The magic of Irish grannies’ kitchens…

By Shannon Peare

16 April 2018

Shannon Peare, one of Easy Food’s resident food stylists, captures the magic of Irish grannies’ kitchens..

I love nothing more than the smell of my Granny Redmond’s freshly baked brown bread or Granny Peare’s apple tart. I began my baking journey at the age of three in my granny’s kitchen, where getting to lick the wooden spoon was the reward for a job well done, and getting smacked with the wooden spoon was often the punishment for a mess made! From freshly baked scones to warm homemade bread, there really is nothing better than the classic bakes that defined our grannies’ kitchens. I’m here to take a look at some of these traditional bakes that our grannies always seemed to have ready to serve to unexpected guests (or grandchildren!) with a hot cup of tea.

“How’s it scone?”
I believe scones should be a wonder of the world! They are made from a mix of flour, milk, sugar, margarine/butter and raisins/sultanas (if you like the fruit-filled varieties). To make the perfect scone, your butter must be cold, your touch must be light and your oven must be hot! While they bake, put on the kettle, whip the cream and have the butter and jam ready. My Granny Peare always kept scones in the freezer so she could have one at a moment’s notice — they’re perfect when reheated in a moderate oven for just a few minutes. 

Brown bread for tea
My Granny Redmond has been baking her brown bread recipe for years and still bakes it twice a week, two loaves at a time! Her bread is made with flour, wholemeal, bran, wheat germ, bicarbonate of soda, salt, buttermilk, milk, oil and treacle. The wholemeal flour, bran and wheat germ give the bread a nutty texture and flavour, while the treacle adds sweetness. After baking, she keeps one loaf in the bread bin and stores the second in the freezer or fridge, always on hand for when the first loaf runs low! Brown bread is one of the easiest breads to make because it requires no kneading or proving as yeast breads do. We like to enjoy the bread at tea time with ham and some of Uncle Anthony’s home grown tomatoes in the summer.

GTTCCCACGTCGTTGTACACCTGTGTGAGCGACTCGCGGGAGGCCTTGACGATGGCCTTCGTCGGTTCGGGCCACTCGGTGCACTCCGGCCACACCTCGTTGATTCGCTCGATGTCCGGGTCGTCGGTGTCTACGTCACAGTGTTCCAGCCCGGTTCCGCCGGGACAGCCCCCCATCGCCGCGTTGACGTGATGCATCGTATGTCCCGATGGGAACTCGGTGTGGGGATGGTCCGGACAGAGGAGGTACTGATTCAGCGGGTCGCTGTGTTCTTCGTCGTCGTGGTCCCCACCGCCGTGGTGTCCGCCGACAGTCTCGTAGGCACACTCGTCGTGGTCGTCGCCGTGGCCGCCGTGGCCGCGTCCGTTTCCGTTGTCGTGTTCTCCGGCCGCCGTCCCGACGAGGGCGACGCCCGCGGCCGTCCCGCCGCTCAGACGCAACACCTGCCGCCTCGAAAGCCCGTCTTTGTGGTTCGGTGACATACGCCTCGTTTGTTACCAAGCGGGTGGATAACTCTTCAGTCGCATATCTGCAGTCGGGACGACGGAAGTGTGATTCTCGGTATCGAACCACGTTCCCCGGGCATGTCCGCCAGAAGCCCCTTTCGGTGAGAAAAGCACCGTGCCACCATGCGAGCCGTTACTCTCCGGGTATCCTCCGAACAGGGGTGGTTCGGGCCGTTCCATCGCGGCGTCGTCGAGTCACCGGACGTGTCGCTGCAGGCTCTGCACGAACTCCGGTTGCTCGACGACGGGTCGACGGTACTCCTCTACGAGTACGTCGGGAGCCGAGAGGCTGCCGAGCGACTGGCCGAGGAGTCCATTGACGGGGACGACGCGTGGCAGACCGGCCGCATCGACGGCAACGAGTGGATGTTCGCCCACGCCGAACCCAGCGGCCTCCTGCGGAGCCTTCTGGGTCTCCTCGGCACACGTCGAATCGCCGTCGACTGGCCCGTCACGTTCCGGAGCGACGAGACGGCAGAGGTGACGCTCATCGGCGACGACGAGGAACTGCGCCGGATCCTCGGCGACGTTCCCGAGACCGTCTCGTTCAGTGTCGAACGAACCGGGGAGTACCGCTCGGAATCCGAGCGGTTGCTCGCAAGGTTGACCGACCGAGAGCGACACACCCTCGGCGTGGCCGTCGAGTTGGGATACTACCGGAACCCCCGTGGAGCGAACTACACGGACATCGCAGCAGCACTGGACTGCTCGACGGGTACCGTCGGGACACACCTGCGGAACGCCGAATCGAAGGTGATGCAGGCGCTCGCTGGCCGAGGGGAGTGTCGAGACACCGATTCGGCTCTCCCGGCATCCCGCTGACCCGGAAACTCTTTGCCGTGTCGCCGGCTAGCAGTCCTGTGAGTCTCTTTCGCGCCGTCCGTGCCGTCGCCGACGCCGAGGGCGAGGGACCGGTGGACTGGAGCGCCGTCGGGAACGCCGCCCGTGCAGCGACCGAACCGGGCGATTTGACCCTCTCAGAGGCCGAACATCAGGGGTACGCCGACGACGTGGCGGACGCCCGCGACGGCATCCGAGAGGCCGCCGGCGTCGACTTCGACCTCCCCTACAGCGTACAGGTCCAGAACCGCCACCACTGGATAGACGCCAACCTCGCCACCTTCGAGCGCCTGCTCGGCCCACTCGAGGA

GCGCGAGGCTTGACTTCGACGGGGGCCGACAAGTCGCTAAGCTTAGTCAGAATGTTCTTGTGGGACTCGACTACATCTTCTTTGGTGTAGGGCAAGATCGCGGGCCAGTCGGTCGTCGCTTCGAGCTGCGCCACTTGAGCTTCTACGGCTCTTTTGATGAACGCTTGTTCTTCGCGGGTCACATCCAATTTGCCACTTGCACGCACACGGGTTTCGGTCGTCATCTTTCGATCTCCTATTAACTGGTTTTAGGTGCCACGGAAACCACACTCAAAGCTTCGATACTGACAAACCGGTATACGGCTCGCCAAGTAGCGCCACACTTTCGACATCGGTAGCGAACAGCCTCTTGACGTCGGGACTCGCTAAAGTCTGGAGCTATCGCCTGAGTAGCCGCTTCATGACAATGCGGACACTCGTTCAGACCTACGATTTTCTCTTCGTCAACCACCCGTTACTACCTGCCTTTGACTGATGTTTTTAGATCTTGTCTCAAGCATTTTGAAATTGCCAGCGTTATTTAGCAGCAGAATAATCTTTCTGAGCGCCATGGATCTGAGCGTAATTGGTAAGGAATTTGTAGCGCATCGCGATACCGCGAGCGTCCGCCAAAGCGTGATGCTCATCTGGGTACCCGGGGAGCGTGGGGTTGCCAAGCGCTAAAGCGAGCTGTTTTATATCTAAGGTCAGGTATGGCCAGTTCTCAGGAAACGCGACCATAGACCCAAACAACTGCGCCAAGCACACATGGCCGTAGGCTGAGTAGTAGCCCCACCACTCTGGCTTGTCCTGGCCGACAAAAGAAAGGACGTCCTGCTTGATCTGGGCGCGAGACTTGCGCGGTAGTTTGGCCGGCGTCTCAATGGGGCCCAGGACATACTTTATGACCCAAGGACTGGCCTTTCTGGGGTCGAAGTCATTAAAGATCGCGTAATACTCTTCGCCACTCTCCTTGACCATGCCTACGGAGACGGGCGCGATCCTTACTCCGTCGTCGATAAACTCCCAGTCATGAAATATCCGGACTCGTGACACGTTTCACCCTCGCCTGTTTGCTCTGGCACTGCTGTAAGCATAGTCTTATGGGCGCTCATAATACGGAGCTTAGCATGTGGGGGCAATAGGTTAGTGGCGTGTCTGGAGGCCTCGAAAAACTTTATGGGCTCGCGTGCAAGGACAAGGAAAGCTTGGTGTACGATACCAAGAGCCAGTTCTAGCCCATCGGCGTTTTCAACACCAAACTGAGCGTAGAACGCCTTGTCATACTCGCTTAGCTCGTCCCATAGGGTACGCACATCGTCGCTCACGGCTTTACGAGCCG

I heart apple tart!
The smell of homemade apple tarts evokes childhood memories of my Granny Peare’s kitchen. She makes her pastry with flour, margarine, Cookeen (vegetable fat) and cold water. This pastry is not for the faint hearted! She weighs out the dough into four equal pieces, wraps and freezes them. She always has pastry on hand for an emergency tart! She would fill the tart case with peeled and chopped cooking apples and top them with sugar. Any leftover pastry would be used to make a jam tart… the best part, in my opinion! The pastry was flaky and the apples hit the perfect balance of sweet and tart. Even after a big dinner, there was always room for apple tart and ice cream!

Nice buns!
Queen cakes or fairy cakes are a classic for both kids and adults, as it’s a simple recipe that is perfect for budding bakers of any age. It is known as an all-in-one mix: flour, sugar, butter/margarine, eggs and water/milk are beaten together using a wooden spoon and some elbow grease. Decorated with some white water icing and maybe with sprinkles, fairy cakes were always a firm favourite at home and at the school cake sales. When in doubt, just make fairy cakes!

Soda bread
Soda bread in Ireland first appeared in the kitchens of our great great grannies, dating back to the 19th century. It is made with a basic mixture of flour, salt, bicarbonate of soda and buttermilk, but — as with all great bakes — every granny has her own variation of the recipe. Traditionally, the bread was baked over the fire in a cast iron pot. The dough takes minutes to mix, the and secret to the perfect soda loaf is to go easy and don’t handle it too much. The dough is shaped into a round with a cross cut into the top, mystically warding off evil spirits. Granny would have her silver tea pot whistling away on the gas hob as we’d smother the warm bread — fresh from the oven — with good Irish butter and watch it melt: the epitome of home comforts!

Although some of our grannies may no longer be with us, we can keep their memories alive and the wonderful sense of home they created by preserving these precious kitchen traditions. I’d like you all to raise your cups of tea and say cheers to all the wonderful grannies in the world!

Try make this soda bread with whiskey-soaked raisins and this whiskey marmalade.